For over seventeen years with the U.S. Marshal’s Service, DEA and Florida Department of Law Enforcement, Jim Born has seen just about everything Florida crime and criminals can throw at him, and he’s put it all into as entertaining and accomplished a first thriller as you’ll find anywhere this year.
State cop Bill Tasker has had problems in the past, but nothing compared to what’s about to happen to him. A satchel with a million and a half in skimmed money is about to go walking. A phony community activist has decided to cash in, but a local FBI agent also has his eyes on the prize, a key witness gets murdered, and it’s Tasker who ends up framed for the whole thing. Soon, other people become seduced by the cash as well, and as the satchel passes from hand to hand and the body count mounts, Tasker realizes it’s all up to him. If he doesn’t retake his life right now .someone’s going to do it for him.
Filled with a rich array of characters, a constantly-twisting plot, and an authenticity so deep you can’t help wondering how much of this is actually true, Walking Money is indeed proof that “Jim Born is the real thing.”
James O. Born is a Special Agent Supervisor with the FDLE, where he is head of the Broward field office, and involved with a wide variety of crime investigations. He is also the technical consultant for the fall 2003 television series Karen Sisco . He lives in Lake Worth, Florida .
Bill Tasker massaged the cramp in his thigh as he peered out the small rectangular window cut into the door of the walk-in freezer. His leg pain too his mind off his black eye he’d gotten a few hours before. His breath formed clouds on the thick, pockmarked glass that looked out on the main floor of Remy’s Quick Stop. The thirty-degree air kept the others quiet, waiting for the FBI’s information to pan out. Tasker thought, some big-time task force on robbery. Four grown men spending the past two hours waiting for someone to rob a convenience store. This sucked. As the only State cop on the task force he fell in between the natural friction of the locals toward the Feds.
“Tell us about your eye, Billy,” said Tom Dooley, the FBI representative to the task force.
“Just an accident,” said Tasker, not turning from the window.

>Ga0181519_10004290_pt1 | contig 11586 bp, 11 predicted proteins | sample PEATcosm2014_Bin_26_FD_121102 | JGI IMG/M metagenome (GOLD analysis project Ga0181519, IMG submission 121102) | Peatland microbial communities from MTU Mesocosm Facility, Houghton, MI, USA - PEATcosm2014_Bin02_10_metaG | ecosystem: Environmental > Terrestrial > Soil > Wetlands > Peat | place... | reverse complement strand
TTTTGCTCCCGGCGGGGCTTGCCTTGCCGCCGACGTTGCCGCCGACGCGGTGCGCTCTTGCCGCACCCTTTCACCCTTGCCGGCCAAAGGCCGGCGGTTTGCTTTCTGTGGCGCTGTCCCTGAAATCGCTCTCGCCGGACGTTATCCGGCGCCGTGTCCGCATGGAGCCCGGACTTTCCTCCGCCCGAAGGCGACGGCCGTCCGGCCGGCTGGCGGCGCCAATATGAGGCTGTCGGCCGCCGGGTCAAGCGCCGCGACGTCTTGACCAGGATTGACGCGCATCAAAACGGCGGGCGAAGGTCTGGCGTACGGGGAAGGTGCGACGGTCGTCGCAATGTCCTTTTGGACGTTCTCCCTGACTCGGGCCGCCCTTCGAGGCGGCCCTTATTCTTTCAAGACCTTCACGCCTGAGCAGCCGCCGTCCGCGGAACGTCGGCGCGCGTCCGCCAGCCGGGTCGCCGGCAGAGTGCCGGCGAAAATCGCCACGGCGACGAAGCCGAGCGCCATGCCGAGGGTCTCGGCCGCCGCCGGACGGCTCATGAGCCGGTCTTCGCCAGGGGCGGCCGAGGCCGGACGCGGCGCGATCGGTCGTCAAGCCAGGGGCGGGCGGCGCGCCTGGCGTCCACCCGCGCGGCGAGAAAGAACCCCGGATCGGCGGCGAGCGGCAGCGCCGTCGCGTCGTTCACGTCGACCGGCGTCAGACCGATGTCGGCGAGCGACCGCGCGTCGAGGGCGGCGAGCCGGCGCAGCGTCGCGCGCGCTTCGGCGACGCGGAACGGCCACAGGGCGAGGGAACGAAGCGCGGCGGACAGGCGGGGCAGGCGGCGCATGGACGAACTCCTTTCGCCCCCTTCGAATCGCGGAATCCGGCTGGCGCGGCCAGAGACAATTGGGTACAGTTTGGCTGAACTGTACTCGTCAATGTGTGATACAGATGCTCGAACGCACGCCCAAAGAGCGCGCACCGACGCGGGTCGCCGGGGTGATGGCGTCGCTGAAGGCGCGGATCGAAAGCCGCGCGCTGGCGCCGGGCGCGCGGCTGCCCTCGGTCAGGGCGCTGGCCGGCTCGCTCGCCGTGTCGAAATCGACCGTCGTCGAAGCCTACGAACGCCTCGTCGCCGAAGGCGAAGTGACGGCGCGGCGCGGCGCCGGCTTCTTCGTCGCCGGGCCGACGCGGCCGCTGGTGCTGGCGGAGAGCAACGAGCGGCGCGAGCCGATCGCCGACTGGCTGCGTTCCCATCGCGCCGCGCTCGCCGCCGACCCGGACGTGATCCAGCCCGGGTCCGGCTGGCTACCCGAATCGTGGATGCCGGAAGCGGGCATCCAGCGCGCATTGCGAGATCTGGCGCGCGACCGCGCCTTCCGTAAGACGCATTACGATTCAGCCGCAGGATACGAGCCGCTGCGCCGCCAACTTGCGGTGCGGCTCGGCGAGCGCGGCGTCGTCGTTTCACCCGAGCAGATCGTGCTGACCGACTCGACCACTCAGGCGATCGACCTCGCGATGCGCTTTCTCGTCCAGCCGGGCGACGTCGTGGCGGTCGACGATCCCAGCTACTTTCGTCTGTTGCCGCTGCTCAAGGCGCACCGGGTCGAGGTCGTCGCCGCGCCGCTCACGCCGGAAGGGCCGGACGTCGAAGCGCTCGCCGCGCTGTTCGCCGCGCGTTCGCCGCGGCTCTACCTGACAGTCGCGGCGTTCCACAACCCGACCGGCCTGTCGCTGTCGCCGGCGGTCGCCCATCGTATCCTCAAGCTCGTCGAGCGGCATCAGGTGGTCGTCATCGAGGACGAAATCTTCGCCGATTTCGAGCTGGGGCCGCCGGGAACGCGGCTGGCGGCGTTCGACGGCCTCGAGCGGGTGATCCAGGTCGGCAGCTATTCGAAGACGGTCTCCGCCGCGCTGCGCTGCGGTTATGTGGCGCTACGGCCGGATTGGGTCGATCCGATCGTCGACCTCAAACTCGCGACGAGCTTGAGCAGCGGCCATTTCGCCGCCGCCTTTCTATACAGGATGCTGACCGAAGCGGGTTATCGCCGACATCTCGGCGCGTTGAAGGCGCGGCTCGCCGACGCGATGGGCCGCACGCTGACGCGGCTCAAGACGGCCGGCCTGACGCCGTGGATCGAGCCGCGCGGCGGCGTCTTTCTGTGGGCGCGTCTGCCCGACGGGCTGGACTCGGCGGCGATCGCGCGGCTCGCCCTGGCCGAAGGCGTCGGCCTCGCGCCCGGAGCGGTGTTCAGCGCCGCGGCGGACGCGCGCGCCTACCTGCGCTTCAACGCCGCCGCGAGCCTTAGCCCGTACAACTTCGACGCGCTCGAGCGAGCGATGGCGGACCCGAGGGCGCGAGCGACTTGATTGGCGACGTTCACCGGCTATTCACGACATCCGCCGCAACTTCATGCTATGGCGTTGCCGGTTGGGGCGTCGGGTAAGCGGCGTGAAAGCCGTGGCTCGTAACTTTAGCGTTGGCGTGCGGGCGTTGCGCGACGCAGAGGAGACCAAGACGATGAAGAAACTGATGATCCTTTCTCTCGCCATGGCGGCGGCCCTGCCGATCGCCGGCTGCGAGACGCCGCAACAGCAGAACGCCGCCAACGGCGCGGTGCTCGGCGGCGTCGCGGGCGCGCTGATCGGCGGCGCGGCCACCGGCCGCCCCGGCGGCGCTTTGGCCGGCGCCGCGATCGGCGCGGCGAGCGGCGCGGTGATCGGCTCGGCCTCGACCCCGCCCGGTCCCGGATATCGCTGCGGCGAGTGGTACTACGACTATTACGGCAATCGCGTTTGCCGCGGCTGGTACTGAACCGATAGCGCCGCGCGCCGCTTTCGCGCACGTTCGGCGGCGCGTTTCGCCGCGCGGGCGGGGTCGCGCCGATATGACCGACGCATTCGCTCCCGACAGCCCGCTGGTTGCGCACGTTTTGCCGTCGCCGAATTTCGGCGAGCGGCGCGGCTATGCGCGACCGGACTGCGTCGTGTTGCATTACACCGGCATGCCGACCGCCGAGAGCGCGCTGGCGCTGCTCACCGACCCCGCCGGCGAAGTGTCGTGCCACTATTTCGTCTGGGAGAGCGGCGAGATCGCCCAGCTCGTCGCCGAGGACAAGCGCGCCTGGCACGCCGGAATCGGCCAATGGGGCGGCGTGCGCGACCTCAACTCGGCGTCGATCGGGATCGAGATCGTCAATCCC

Dooley laughed. “Yeah, I had an accident like that once. My wife accidentally caught me with my girlfriend.”
Even Tasker laughed at that one.
Dooley tapped him on the shoulder and asked, “How old was she?”
“Ten, that’s not right.”
“It was my daughter.”
“I guess that’s all right in Florida, but we find it unacceptable.”
Tasker waited for the other cops to stop laughing and said, “I was showing her how to fast pitch a softball and she caught on quick.”
Dooley said, “Or you can’t catch for shit.”
Tasker nodded, chuckling a little as he kept his watch.
A minute later Tasker saw a young white, gang-banger, wearing a ripped, hooded sweatshirt, stride in through the front door. Having on something like this in Miami’s eighty-degree night air meant you were either on a serious weight loss program or an armed robber hiding your Smith and Wesson ATM card.
Tasker let a small smile spread across his face as he realized at least they’d make an arrest. The little moments like this were what made him glad he didn’t follow his dad into the dry cleaning business. He felt the almost conformable sensation of his heart picking up a beat.
“Stand-by. We may have a live one,” croaked Tasker, his face plastered to the tiny window.
The other three men sprang up toward the door, jockeying for position.
“Look out, Rick, I’m the one who needs to see what the hell is going on,” said Dooley, elbowing past the Metro-Dade cop. He already had his Smith and Wesson model 13 in his hand. Dooley tried to muscle Tasker out of the way too.
“Hang on, Tom.” Tasker said, still staring out the window. “I know I’m not a Fed, but I think I’m capable of watching a damn street robber.” A slight shift of his six-foot frame sent the portly FBI man back a step, slipping on a pebble of ice. Turning his attention back to the store, Tasker watched the suspect act like he was looking at a magazine while the last customer paid for her gigantic soda and microwaved burrito. The suspected robber’s sweatshirt had pockets up front and the sleeves whacked off. A tattoo of a pitchfork on his right arm identified him as a member of the Folk Nation of street gangs. No way this jerk-off would be interested in PC Computing. His eyes darted toward the clerk over the top of the magazine. A big lump filled the right pocket of the ratty sweatshirt.